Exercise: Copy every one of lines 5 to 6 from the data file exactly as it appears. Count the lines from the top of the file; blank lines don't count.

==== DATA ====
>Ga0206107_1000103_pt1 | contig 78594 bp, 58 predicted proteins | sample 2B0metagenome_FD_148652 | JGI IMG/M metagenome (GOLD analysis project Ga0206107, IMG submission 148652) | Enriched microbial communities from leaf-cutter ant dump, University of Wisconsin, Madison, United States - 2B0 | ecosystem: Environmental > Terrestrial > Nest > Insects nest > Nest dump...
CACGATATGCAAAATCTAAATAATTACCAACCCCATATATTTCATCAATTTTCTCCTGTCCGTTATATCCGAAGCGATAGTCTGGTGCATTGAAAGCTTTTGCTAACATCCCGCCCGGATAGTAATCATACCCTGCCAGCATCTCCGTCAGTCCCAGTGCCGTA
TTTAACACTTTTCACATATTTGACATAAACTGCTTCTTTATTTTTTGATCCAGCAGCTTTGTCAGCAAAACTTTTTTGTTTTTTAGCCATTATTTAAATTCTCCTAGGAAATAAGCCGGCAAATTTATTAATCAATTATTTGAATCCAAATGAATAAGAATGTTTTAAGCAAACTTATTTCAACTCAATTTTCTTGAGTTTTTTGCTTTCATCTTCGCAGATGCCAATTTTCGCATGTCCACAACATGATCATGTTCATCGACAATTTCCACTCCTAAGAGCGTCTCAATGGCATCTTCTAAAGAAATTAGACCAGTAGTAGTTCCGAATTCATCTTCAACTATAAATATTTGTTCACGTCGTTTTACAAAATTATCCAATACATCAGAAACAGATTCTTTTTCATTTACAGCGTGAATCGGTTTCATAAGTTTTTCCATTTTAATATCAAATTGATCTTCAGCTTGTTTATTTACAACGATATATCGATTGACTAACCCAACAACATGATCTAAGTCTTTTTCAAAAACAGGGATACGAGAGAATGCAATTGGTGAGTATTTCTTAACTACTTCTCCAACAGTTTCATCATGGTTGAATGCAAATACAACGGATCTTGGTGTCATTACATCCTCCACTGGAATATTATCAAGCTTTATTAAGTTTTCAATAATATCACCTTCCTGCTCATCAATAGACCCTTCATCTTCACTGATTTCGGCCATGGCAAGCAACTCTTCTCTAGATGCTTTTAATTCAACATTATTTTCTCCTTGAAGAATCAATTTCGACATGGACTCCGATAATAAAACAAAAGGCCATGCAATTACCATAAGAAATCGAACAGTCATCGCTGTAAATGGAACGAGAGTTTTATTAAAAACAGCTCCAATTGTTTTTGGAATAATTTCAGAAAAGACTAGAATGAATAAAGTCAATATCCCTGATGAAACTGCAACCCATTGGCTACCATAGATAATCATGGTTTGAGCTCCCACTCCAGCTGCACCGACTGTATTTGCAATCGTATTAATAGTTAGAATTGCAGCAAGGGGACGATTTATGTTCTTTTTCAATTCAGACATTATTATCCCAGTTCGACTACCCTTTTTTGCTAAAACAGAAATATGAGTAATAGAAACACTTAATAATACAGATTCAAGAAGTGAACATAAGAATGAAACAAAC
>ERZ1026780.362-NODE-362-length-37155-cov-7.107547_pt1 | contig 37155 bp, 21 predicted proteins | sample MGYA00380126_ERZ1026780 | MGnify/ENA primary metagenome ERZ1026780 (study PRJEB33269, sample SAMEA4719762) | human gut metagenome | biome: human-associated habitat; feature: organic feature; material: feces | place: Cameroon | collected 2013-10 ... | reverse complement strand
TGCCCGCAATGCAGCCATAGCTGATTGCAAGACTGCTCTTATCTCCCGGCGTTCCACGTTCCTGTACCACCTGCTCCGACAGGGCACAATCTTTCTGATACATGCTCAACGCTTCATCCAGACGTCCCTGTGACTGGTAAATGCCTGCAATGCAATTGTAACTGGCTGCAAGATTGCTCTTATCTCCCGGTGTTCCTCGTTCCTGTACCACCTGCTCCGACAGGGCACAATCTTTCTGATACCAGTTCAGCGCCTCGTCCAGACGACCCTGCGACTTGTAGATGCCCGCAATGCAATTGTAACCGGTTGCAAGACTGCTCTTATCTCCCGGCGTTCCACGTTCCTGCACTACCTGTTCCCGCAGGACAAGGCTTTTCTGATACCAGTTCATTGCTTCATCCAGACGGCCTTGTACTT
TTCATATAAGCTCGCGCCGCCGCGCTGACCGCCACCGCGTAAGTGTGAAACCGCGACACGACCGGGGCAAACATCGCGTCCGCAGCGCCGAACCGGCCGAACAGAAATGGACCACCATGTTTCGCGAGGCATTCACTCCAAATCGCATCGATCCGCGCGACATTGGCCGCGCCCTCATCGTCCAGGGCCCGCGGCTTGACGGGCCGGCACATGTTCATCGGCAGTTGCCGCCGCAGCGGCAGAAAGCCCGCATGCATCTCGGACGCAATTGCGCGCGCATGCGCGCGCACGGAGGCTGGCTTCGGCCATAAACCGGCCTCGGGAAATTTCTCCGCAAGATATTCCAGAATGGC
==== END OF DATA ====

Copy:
TGCCCGCAATGCAGCCATAGCTGATTGCAAGACTGCTCTTATCTCCCGGCGTTCCACGTTCCTGTACCACCTGCTCCGACAGGGCACAATCTTTCTGATACATGCTCAACGCTTCATCCAGACGTCCCTGTGACTGGTAAATGCCTGCAATGCAATTGTAACTGGCTGCAAGATTGCTCTTATCTCCCGGTGTTCCTCGTTCCTGTACCACCTGCTCCGACAGGGCACAATCTTTCTGATACCAGTTCAGCGCCTCGTCCAGACGACCCTGCGACTTGTAGATGCCCGCAATGCAATTGTAACCGGTTGCAAGACTGCTCTTATCTCCCGGCGTTCCACGTTCCTGCACTACCTGTTCCCGCAGGACAAGGCTTTTCTGATACCAGTTCATTGCTTCATCCAGACGGCCTTGTACTT
TTCATATAAGCTCGCGCCGCCGCGCTGACCGCCACCGCGTAAGTGTGAAACCGCGACACGACCGGGGCAAACATCGCGTCCGCAGCGCCGAACCGGCCGAACAGAAATGGACCACCATGTTTCGCGAGGCATTCACTCCAAATCGCATCGATCCGCGCGACATTGGCCGCGCCCTCATCGTCCAGGGCCCGCGGCTTGACGGGCCGGCACATGTTCATCGGCAGTTGCCGCCGCAGCGGCAGAAAGCCCGCATGCATCTCGGACGCAATTGCGCGCGCATGCGCGCGCACGGAGGCTGGCTTCGGCCATAAACCGGCCTCGGGAAATTTCTCCGCAAGATATTCCAGAATGGC